Here’s why …
In face-to-face meetings, our brains process the continual cascade of nonverbal cues that we use as the basis for building trust and professional intimacy. Face-to-face interaction is information-rich. We interpret what people say to us only partially from the words they use. We get most of the message (and all of the emotional nuance behind the words) from vocal tone, pacing, facial expressions and body language. And we rely on immediate feedback – the instantaneous responses of others – to help us gauge how well our ideas are being accepted.
So potent is the nonverbal link between individuals that, when we are in genuine rapport with someone, we subconsciously match our body positions, movements, and even our breathing rhythms with theirs. Most interesting, in face-to-face encounters the brain’s “mirror neurons” mimic not just behaviours but sensations and feelings as well.
We were born with this innate capability. We may have spent years learning to read and write with various levels of mastery, but no one had to teach us to send and respond to nonverbal signals. In fact, our brains need and expect these more primitive and significant channels of information. According to Dr. Thomas Lewis, an expert on the psychobiology of emotions, when we are denied these interpersonal cues and are forced to rely on the printed word alone, the brain struggles and real communication suffers.
Think of it this way: Technology may be a great facilitator for factual information, but when your communication has any emotional charge, a face-to-face meeting is still your best choice. It’s the only way that others can note the alignment of your verbal and nonverbal messages and be convinced that your motives match your rhetoric.
This is especially true for an organization facing impending layoffs. That’s when leaders – especially those at the top of the organization – need to (literally) step up and be seen. They need to explain the reasons for the layoffs. They need to stay until the last question is answered. Most of all, they need to be seen to show they care.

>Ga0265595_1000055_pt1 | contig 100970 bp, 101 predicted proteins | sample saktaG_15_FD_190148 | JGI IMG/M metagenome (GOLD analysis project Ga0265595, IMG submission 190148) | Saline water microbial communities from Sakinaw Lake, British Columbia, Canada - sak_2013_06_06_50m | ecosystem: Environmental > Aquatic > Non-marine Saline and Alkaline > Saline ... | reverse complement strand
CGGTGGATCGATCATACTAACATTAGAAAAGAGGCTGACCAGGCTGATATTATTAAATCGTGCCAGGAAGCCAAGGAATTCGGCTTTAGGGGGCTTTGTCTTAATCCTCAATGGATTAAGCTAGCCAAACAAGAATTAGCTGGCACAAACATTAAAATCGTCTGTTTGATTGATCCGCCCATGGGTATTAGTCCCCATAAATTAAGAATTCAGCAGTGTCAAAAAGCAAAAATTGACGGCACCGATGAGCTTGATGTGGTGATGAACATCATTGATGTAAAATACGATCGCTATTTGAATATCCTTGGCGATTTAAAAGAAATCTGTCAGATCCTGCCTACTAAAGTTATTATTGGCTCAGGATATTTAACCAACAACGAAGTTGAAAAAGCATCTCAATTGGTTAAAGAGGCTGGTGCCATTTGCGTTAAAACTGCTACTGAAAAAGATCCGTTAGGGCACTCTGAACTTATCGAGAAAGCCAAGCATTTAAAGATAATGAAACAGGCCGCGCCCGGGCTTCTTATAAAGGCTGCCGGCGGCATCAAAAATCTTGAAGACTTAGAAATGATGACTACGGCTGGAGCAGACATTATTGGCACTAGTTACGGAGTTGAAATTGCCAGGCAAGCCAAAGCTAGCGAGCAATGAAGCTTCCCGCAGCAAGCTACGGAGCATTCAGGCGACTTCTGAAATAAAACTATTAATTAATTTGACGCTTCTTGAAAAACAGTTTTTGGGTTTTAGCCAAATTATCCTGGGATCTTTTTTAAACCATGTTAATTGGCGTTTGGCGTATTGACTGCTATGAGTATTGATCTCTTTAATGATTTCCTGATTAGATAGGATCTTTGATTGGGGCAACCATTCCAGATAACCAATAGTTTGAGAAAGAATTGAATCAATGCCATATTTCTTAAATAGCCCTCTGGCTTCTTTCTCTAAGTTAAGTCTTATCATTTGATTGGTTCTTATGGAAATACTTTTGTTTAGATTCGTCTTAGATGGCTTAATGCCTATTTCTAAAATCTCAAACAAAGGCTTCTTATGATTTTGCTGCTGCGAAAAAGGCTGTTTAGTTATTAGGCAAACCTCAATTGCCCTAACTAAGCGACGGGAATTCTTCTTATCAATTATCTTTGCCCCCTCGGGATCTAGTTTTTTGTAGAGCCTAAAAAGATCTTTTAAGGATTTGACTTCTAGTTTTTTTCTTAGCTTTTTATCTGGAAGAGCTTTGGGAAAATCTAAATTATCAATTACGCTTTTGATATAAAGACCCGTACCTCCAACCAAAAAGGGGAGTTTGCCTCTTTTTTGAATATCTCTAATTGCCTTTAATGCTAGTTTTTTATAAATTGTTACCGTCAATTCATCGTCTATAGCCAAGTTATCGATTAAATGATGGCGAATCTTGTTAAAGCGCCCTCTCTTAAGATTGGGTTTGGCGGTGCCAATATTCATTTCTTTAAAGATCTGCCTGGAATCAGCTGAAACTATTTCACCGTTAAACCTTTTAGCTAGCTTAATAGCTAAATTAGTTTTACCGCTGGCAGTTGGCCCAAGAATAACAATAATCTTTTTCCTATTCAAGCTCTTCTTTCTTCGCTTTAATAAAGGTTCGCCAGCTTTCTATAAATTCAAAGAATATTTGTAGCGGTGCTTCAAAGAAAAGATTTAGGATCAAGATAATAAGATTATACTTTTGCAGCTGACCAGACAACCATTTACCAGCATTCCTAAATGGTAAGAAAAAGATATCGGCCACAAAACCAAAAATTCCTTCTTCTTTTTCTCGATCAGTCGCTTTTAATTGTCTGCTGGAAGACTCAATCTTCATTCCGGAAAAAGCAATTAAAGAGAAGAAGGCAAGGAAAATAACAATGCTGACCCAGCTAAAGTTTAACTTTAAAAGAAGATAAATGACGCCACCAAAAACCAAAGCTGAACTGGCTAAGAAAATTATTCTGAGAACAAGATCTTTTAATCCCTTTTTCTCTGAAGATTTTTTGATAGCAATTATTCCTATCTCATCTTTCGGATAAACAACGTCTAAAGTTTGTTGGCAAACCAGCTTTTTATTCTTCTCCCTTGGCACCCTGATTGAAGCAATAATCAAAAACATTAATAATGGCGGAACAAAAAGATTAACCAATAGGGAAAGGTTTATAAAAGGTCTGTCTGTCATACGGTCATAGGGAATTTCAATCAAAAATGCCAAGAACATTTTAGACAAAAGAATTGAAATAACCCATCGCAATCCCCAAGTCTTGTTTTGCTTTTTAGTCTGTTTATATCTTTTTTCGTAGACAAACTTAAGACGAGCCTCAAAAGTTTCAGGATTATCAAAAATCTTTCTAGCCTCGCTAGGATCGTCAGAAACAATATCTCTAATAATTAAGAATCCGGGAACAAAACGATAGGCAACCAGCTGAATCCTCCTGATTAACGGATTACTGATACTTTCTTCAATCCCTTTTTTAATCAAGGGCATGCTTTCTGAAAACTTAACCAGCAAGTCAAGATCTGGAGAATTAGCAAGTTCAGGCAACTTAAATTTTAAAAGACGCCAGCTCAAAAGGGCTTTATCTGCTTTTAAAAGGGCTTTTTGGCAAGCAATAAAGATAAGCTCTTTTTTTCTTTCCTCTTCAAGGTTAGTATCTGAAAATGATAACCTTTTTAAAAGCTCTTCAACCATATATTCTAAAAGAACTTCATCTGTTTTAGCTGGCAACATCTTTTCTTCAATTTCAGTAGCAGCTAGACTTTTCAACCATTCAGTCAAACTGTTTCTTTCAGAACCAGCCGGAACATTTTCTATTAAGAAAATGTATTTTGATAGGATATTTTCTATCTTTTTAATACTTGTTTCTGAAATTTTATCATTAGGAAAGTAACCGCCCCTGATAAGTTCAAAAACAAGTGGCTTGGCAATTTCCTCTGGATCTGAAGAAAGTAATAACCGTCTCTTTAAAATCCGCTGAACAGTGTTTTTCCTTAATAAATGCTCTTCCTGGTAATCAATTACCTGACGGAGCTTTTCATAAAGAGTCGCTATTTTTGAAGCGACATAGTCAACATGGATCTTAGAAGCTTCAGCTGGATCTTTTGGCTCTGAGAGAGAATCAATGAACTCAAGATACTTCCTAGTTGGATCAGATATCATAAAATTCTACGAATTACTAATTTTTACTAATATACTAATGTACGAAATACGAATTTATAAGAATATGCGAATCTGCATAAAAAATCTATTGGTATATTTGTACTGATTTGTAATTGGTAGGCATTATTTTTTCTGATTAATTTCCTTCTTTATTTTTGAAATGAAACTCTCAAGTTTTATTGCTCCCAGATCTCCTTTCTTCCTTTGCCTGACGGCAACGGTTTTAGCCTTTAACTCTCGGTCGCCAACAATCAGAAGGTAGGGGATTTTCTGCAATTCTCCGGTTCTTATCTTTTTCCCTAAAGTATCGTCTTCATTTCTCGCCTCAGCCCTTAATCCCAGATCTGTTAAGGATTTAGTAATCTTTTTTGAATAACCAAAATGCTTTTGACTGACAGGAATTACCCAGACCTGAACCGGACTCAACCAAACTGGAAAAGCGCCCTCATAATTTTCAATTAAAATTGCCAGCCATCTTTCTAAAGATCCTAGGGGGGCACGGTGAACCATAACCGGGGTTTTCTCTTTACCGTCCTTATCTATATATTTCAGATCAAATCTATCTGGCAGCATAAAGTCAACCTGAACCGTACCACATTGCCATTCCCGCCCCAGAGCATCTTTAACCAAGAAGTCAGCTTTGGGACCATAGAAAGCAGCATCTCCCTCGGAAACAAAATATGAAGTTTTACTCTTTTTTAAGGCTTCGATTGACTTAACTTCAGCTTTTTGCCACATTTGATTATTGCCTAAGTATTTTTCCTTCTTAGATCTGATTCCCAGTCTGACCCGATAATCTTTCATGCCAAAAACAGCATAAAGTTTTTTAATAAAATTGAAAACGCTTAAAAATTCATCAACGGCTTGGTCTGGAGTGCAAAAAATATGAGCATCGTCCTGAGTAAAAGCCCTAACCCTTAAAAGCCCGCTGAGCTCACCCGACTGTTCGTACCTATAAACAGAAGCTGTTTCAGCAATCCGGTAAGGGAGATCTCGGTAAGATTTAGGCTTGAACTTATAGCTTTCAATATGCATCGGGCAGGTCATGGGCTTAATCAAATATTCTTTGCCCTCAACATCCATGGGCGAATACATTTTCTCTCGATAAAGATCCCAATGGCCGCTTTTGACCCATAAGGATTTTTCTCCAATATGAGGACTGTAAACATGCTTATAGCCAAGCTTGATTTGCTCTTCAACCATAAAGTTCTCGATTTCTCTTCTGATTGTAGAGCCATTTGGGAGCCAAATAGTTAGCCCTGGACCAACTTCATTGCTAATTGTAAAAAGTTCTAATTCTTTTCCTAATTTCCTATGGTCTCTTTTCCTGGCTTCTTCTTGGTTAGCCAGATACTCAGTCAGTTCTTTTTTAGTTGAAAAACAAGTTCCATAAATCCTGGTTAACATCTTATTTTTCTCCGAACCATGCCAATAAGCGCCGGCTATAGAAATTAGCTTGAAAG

There’s a scientific basis for this. According to research by the Center for Creative Leadership, the only statistically significant factor that distinguishes great leaders from mediocre leaders is caring. And caring is almost impossible to communicate electronically.
Face-to-face meetings are mission critical by Carol Kinsey Goman
Leaders at all levels of an organization increase their effectiveness by knowing when to rely on technology and when it’s better to meet with someone. Remember this: A face-to-face meeting gives you the opportunity to put your point across with compassion while being sensitive to the other person’s verbal and nonverbal reactions. With any sensitive issue, on the other hand, an email or phone call may leave the recipient thinking you avoided dealing with them in person because you are indifferent and uncaring.
Face-to-face isn’t just important when delivering bad news. It is also key to making positive feedback more meaningful. A “thank you” email is good, a hand-written note even better. But nothing beats having the boss walk up to you and express her appreciation in person.
And when it comes to bonding virtual teams, there’s no substitution for getting people together. Even if it’s just one face-to-face meeting, the very fact that you’ve given people the chance to get “up close and personal,” goes a long way to sustaining a team spirit (and productivity) when everyone goes back to their respective workplaces.
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Another nonverbal component that comes solely with face-to-face encounters is touch. Usually considered to be the most primitive and essential form of communication, touch is so powerful and effective that clinical studies at the Mayo Clinic show that premature babies who are stroked grow 40 per cent faster than those who do not receive the same amount of touching.
And touch retains its power – even with adults in business settings. A study on handshakes by the Income Center for Trade Shows showed that people are twice as likely to remember you if you shake hands with them.
We are programmed to feel closer to someone who’s touched us. The person who touches also feels more connected. It’s a compelling force, and even momentary touching can create a human bond. A touch on the forearm that lasts a mere 1/40 of a second can make the receiver not only feel better but also see the giver as being kinder and warmer.
Try getting that from an email or over Zoom!
Troy Media columnist Carol Kinsey Goman, PhD, is an executive coach, consultant, and international keynote speaker at corporate, government, and association events. She is also the author of STAND OUT: How to Build Your Leadership Presence. For interview requests, click here.
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